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Special Issues
November 2015
Volume 11, Issue 3

A New Precrystallization Kit Solves Chairside Adjustment Challenges

All interproximal and occlusal adjustments can now be completed chairside before final crystallization and glazing with everything included in the kit

David M. Juliani, DDS

For the past 2 decades, dentistry has been prodding materials science and manufacturers to leave the world of metal-based restorations in the past. Though the demand for esthetics is mainly patient driven, as providers we still desire and expect these materials to also be strong and durable. With these new products, the same questions inevitably seem to surface: Is stronger necessarily better? How strong is too strong? How do we treat these materials in their various stages? What burs should we use? Which speed? Which grit?

Since its introduction in 2009, IPS e.max® (Ivoclar Vivadent) has been the material of choice for posterior chairside CAD-based restorative procedures. The unique monolithic properties provide a functional, esthetic, and durable restoration. Fully crystallized, these restorations approach nearly 370 MPa of fracture resistance, which is almost three times what porcelain-fused-to-metal restorations (PFM) or full-contour porcelains have. Zirconia-based restorations can offer fracture resistance near 1,000 MPa, but often compromise on esthetics by appearing opaque. Because of this, the esthetics and strength of IPS e.max have made it the No. 1 chairside CAD material in the world. Unfortunately, this strength can pose some challenges chairside when adjustments or enhancements are needed. By working together, Brasseler and Ivoclar have solved this issue by offering the new Pre-Crystallized e.max Adjustment Kit.

With IPS e.max and chairside CAD, we have the luxury of working with the material in the precrystallized, or blue, phase. This allows all interproximal and occlusal adjustments to be completed before final crystallization and glazing.

The kit has four basic components: a medium-grit pink grinder wheel, a flat-end parallel medium grit, a round-end parallel medium grit, and a pointed or needle-shaped medium grit.

The pink grinder wheel (LD15MD) is a great tool for quick sprue removal or interproximal adjustments. It allows controlled and efficient adjustments that leave the surface texture smooth and ready for any needed characterization or glazing. This wheel can also be used on areas that may require major adjustments. Whether you need to contour the buccal, lingual, or interproximal contact areas, or even the underside of a bridge pontic, this wheel is up for the task (Figure 1).

The round-ended parallel medium-grit diamond bur (842R.11.018) is the second bur in the kit. The parallel cylinder portion can be used for gross removal of the sprue and then the rounded tip can be used for final blending and contouring of the sprue attachment. The rounded portion is useful in adding slight texture to the facial and lingual surfaces of anterior restorations prior to firing as well as any needed occlusal adjustments in the anterior or posterior before firing or crystallizing (Figure 2).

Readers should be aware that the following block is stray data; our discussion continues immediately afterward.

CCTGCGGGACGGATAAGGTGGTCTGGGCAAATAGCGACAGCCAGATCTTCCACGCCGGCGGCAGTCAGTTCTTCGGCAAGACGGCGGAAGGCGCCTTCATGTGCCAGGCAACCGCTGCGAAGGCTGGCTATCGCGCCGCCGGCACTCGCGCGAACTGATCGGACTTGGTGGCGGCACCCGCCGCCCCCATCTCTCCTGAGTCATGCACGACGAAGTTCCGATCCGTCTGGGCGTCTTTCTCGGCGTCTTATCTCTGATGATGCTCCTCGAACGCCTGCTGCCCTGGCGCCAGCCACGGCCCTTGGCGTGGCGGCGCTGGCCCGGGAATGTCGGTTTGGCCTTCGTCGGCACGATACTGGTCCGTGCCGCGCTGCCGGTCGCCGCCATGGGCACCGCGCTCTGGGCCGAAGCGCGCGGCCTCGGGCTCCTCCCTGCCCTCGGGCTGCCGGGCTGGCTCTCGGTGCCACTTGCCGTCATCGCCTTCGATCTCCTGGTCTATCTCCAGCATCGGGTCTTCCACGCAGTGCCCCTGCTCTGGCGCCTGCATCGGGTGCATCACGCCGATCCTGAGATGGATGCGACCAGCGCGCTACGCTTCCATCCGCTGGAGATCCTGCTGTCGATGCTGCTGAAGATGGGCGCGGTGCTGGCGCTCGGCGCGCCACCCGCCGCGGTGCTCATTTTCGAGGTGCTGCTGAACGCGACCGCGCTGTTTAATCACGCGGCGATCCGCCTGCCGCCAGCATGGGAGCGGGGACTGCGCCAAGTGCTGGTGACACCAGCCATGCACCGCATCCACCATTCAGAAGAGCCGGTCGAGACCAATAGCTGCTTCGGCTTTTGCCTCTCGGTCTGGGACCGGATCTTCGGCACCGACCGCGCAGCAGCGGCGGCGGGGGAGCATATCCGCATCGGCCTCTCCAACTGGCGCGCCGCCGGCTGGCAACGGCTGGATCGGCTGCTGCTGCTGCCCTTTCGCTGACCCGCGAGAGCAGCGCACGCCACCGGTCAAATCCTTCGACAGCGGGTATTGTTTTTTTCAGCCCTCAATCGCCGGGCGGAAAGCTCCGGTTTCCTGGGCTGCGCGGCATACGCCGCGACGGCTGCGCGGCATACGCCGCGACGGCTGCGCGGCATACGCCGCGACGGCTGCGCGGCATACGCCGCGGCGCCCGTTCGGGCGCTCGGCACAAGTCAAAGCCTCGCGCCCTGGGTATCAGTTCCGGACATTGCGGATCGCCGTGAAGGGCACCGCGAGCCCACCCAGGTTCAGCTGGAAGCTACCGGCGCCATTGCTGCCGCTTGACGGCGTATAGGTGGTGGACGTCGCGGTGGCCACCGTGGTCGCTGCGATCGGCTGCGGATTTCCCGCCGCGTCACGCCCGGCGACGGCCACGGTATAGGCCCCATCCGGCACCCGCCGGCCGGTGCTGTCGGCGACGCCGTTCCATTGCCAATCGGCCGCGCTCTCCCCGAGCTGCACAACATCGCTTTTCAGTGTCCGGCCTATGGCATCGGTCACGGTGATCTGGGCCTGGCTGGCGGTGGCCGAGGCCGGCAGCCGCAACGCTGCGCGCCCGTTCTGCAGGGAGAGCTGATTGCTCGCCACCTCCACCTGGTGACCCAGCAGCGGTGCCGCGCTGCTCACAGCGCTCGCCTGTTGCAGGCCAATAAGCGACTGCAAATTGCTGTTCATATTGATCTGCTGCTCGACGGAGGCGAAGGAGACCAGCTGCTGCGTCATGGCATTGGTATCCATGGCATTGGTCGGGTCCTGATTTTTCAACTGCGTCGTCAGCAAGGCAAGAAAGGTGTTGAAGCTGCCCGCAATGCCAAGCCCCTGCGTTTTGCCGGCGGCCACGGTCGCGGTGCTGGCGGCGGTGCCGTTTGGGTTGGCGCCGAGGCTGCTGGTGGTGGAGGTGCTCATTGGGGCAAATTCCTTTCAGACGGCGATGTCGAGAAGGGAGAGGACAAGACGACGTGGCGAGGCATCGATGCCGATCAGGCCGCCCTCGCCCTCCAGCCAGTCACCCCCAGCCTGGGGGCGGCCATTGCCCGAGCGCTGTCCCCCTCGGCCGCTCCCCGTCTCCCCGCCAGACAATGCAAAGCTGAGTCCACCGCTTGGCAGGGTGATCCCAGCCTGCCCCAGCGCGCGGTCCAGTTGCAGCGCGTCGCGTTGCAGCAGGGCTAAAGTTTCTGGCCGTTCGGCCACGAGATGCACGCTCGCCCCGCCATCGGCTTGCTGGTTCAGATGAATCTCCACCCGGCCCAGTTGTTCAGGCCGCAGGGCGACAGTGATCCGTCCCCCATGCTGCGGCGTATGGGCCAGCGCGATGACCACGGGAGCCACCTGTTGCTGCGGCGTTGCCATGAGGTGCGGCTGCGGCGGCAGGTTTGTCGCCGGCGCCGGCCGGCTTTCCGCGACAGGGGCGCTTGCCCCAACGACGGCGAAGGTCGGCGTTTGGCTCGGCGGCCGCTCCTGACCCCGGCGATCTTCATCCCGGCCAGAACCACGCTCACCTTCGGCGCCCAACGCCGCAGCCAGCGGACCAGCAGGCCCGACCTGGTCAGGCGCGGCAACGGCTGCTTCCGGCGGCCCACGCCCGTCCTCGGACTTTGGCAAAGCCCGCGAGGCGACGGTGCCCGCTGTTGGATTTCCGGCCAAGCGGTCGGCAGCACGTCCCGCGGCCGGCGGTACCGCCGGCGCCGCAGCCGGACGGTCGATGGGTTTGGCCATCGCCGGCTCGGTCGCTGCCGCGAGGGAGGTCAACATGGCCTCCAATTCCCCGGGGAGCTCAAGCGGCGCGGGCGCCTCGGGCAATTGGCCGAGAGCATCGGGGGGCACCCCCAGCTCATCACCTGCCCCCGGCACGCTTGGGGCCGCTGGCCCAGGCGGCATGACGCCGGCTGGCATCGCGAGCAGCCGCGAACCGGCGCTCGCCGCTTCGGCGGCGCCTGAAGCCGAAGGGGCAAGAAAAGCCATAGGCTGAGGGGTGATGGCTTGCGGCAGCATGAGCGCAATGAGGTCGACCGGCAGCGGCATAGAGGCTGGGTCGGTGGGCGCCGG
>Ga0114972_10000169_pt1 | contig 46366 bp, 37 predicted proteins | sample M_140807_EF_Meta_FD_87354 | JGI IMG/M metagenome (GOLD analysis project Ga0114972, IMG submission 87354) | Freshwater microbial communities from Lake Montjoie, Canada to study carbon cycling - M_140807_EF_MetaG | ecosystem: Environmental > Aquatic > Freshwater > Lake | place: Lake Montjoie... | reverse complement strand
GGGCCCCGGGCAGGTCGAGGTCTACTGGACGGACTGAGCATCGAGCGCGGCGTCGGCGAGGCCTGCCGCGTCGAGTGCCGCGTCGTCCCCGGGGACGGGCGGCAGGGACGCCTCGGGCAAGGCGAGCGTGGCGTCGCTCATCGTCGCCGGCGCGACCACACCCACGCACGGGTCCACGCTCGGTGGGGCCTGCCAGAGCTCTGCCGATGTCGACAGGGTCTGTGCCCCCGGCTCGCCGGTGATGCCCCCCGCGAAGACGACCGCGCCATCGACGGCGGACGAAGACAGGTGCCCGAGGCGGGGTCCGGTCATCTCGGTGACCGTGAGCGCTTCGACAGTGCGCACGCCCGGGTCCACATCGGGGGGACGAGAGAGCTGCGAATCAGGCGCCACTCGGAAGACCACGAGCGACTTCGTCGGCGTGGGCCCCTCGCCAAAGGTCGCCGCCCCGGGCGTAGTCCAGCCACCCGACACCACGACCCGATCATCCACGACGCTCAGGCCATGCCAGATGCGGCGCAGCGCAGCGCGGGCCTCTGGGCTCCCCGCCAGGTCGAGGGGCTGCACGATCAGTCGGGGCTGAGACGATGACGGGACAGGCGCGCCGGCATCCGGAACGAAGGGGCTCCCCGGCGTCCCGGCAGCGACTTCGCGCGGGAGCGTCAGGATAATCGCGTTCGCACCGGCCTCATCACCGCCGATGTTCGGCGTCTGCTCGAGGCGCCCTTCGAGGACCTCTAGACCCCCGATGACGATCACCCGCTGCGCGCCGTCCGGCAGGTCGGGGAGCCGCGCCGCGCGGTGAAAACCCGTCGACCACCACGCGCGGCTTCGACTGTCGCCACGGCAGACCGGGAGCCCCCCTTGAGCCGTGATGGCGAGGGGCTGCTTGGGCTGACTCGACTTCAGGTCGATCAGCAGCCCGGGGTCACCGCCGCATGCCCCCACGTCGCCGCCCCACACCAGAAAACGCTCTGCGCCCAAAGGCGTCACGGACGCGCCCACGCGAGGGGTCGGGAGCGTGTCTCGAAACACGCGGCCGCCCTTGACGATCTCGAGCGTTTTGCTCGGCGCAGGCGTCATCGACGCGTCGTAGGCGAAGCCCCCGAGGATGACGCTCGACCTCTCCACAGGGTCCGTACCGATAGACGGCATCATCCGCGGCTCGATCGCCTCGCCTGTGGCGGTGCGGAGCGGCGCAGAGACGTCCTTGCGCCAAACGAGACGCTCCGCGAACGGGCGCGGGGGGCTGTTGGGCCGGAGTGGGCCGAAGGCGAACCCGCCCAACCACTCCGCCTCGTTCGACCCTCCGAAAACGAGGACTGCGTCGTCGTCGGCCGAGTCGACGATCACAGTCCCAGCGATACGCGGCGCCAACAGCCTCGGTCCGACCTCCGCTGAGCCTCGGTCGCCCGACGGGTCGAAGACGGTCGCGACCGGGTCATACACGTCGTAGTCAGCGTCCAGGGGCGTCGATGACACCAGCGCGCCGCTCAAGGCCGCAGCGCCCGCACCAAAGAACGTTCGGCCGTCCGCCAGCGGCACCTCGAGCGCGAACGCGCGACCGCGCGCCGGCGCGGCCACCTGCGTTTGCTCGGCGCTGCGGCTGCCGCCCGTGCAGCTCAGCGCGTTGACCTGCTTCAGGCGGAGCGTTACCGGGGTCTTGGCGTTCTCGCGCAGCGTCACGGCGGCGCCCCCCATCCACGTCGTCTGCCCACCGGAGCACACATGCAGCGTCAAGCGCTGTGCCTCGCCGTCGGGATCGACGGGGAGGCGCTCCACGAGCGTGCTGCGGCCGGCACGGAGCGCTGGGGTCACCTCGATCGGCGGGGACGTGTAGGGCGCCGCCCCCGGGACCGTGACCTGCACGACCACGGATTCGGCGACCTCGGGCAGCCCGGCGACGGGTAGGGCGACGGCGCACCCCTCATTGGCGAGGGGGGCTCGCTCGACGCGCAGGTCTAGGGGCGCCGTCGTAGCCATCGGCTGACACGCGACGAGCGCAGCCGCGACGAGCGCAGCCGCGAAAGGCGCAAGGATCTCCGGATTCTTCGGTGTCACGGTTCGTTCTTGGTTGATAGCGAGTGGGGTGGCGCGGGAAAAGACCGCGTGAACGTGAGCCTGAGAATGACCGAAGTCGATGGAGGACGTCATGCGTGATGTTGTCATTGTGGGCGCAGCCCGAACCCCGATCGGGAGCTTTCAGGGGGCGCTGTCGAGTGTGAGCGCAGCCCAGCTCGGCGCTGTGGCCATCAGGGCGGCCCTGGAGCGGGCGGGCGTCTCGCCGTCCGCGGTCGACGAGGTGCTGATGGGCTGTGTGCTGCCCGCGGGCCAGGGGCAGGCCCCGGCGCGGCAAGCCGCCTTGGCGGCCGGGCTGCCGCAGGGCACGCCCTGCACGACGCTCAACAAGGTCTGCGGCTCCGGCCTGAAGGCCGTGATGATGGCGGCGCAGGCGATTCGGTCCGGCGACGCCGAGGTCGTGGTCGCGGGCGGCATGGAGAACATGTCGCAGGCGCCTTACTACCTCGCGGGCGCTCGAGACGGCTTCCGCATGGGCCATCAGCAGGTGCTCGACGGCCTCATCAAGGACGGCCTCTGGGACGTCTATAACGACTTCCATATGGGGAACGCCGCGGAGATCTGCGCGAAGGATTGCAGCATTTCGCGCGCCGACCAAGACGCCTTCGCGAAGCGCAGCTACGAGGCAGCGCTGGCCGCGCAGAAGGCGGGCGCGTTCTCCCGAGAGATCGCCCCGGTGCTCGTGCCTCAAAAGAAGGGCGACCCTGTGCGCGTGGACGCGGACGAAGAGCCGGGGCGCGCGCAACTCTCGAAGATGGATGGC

The flat-ended parallel medium-grit diamond bur (842.11.018) also works great for sprue removal. By using the parallel long side of the bur, the sprue can be removed efficiently and the surface contour established. Interproximal adjustments and contouring can be accomplished with the bur’s long parallel surfaces. By turning the bur to use the transition angle from the side to the flat tip, primary anatomy can be added as needed or can be enhanced. Be certain to understand the thickness limitations. Before enhancing or adding anatomy in a crown or bridge, keep this recommendation in mind so that you can avoid thinning the restoration too much: A minimum thickness of 1.5 mm should be maintained throughout the central fissure of all posterior restorations (Figure 3 through Figure 6).

The final bur in the kit, the pointed or needle medium-grit diamond bur (859.11.018), also has multiple uses (Figure 7). The thin tip is ideal for fine adjustments around the margins. The primary use for this bur is connector contouring on anterior and posterior fixed partial dentures (bridges). The connectors are the most important factor in the overall success of an e.max bridge. If not adjusted properly (bur too course or too much heat generated), microcracks can form and lead to failure under load and function. This bur is ideal for contouring the connectors while maintaining structural integrity. Ivoclar recommends connectors to be a minimum of 16 mm2. Before beginning the adjustment, be aware of the starting dimension of any bridge connector. After adding depth and detail, the connector can be characterized with stains (Figure 8 and Figure 9).

The versatility of IPS e.max has enabled CAD users to successfully and confidently restore almost any clinical situation chairside. We are now able to provide our patients with the highest quality, most esthetic, and durable chairside restorations in the history of CAD/CAM. Thanks to Brasseler and Ivoclar, finishing these restorations just got a whole lot easier.


David M. Juliani, DDS, has received speaker fees from Ivoclar Vivadent but was not compensated for this article.

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